Walking Humbly Before the Lord: What the Bible Says about Humility
by Alfred Ells, M.C.
…And what does the Lord require of you but to do justice, to love kindness, And to walk humbly with your God? Micah 6:8
Perhaps you have heard the story of the parishioner who received recognition for being the humblest man in the church? They gave him a pin to wear. The following Sunday he wore it and they took it away from him for being proud. One wonders sometimes if humility is like this. As soon as we think we are humble, we are not.
Humility vs. Pride
Biblically speaking, personal humility carries the notion of lowering or abasing oneself in such a manner as to attain a place of lowliness. Perhaps the best way to understand humility is attempting to see ourselves through God’s eyes rather than our own.
The noted preacher, Charles Spurgeon, defined humility as,” (making) a right estimate of one’s self.” Another noted speaker stated that, “Humility is not denying the power or gifting you have, but admitting that the gifting is from God and the power comes through you and not from you.” After World War II, Winston Churchill humbly commented that, “I was not the lion, but it fell to me to give the lion’s roar.”
In the last issue of Counselor’s Corner, the focus was on unmasking the hidden pride we all have. To truly repent, or put off pride also requires that we embrace, or put on humility. As James 4:10 states, “Humble yourselves in the presence of the Lord and He will exalt you..” The following is a list of twelve suggestions I have gleaned from others on how to humble yourself. As you will see, most of them are basics of our Christian faith.
Twelve Ways to Humble Yourself
- Routinely confess your sin to God. (Luke 18:9-14) All of us sin and fall short of the glory of God. However, too few of us have a routine practice of rigorous self-honesty examination. Weekly, even daily, review of our heart and behavior, coupled with confession to God, is an essential practice of humility.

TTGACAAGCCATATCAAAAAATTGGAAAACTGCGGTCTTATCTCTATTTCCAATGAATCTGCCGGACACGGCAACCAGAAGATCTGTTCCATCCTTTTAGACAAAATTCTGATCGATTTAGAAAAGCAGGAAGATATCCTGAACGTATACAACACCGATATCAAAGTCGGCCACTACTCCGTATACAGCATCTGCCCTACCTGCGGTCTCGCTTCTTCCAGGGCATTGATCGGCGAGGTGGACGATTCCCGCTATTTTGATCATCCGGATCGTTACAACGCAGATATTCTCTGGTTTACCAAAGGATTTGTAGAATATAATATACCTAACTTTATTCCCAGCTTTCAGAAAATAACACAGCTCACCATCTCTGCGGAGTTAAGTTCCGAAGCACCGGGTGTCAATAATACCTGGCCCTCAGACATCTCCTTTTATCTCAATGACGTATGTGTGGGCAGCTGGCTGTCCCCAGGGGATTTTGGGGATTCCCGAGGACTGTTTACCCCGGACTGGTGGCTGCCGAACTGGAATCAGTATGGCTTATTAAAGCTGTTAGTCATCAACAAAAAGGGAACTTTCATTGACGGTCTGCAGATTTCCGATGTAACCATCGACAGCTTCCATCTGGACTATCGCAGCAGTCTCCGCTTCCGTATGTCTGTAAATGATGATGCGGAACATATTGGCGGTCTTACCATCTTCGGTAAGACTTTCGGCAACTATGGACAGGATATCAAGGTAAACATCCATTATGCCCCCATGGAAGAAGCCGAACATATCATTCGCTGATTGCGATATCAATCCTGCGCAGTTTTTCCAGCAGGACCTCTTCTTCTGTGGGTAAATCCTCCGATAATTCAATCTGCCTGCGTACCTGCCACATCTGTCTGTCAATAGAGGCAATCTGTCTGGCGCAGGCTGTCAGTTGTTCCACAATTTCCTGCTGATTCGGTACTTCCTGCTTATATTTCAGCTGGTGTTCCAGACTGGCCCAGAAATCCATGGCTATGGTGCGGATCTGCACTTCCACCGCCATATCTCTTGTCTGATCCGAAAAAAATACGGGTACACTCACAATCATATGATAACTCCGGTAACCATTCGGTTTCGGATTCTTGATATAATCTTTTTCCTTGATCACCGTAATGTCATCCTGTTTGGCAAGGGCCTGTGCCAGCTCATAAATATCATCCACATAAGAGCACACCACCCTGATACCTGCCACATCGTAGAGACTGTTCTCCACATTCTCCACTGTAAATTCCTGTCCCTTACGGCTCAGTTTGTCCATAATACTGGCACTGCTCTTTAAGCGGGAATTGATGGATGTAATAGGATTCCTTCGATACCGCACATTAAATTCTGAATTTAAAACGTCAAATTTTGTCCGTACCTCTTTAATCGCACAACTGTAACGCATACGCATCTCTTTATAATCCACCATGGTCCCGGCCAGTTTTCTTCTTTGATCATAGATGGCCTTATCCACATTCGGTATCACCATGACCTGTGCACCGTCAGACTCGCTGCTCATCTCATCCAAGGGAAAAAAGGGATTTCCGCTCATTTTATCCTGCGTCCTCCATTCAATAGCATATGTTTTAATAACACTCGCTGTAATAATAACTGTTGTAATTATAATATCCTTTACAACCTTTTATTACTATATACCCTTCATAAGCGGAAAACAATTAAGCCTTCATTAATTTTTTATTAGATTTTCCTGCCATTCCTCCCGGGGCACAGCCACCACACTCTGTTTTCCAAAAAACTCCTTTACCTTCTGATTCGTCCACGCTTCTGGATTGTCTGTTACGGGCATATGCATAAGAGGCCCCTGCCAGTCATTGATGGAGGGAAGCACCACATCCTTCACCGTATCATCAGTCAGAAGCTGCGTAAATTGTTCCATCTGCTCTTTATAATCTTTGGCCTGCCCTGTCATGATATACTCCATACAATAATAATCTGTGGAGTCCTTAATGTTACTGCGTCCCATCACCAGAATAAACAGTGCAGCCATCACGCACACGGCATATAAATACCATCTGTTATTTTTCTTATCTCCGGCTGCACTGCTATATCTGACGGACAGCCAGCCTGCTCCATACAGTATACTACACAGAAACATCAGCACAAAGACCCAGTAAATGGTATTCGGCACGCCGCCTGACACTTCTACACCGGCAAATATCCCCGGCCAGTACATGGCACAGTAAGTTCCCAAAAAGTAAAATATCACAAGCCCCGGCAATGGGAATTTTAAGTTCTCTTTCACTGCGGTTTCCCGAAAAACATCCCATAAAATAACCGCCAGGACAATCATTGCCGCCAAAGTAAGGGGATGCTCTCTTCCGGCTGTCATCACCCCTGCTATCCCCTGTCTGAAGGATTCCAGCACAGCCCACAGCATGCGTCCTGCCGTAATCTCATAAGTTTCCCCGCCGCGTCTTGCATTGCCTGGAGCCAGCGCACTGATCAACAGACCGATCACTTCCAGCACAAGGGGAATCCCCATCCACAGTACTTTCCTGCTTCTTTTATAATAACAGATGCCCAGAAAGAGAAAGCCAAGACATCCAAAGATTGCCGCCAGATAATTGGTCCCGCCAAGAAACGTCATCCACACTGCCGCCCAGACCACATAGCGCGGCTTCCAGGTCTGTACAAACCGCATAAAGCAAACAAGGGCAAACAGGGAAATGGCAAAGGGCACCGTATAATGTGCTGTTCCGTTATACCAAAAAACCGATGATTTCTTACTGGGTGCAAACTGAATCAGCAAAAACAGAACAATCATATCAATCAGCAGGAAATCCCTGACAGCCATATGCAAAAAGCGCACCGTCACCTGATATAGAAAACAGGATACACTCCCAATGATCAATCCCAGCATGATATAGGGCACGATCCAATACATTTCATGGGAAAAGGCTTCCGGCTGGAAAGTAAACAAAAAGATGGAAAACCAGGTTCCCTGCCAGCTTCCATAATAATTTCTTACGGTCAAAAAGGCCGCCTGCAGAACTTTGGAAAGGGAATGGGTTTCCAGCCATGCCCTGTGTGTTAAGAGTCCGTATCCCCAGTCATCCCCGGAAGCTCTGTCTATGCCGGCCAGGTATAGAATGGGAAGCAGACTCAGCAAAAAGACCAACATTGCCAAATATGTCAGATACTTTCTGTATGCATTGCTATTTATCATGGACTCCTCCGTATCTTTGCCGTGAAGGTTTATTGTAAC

- Acknowledge your sin to others. (James 3:2, James 5:16) Humility before God is not complete unless there is also humility before man. A true test of our willingness to humble ourselves is being willing to share with others the weaknesses we confess to God. Wisdom, however, dictates that we do so with others that we trust.
- Take wrong patiently. (1 Peter 3:8-17) This has been a difficult one for me. When something is unjust I want to react and rectify it. However, patiently responding to the unjust accusations and actions of others demonstrates our strength of godly character and provides an opportunity to put on humility.
- Actively submit to authority…the good and the bad! (1 Peter 2:18) Our culture does not value submission; rather it promotes individualism. How purposely and actively do you work on submission to those whom God has placed as authorities in your life? Doing so is a good way to humble yourself.
- Receive correction and feedback from others graciously. (Proverbs 10:17, 12:1) In the Phoenix area, a local East valley pastor was noted for graciously receiving any negative feedback or correction offered. He would simply say “thank you for caring enough to share that with me, I will pray about it and get back to you.” Look for the kernel of truth in what people offer you, even if it comes from a dubious source. Always pray, “Lord, what are you trying to show me through this?”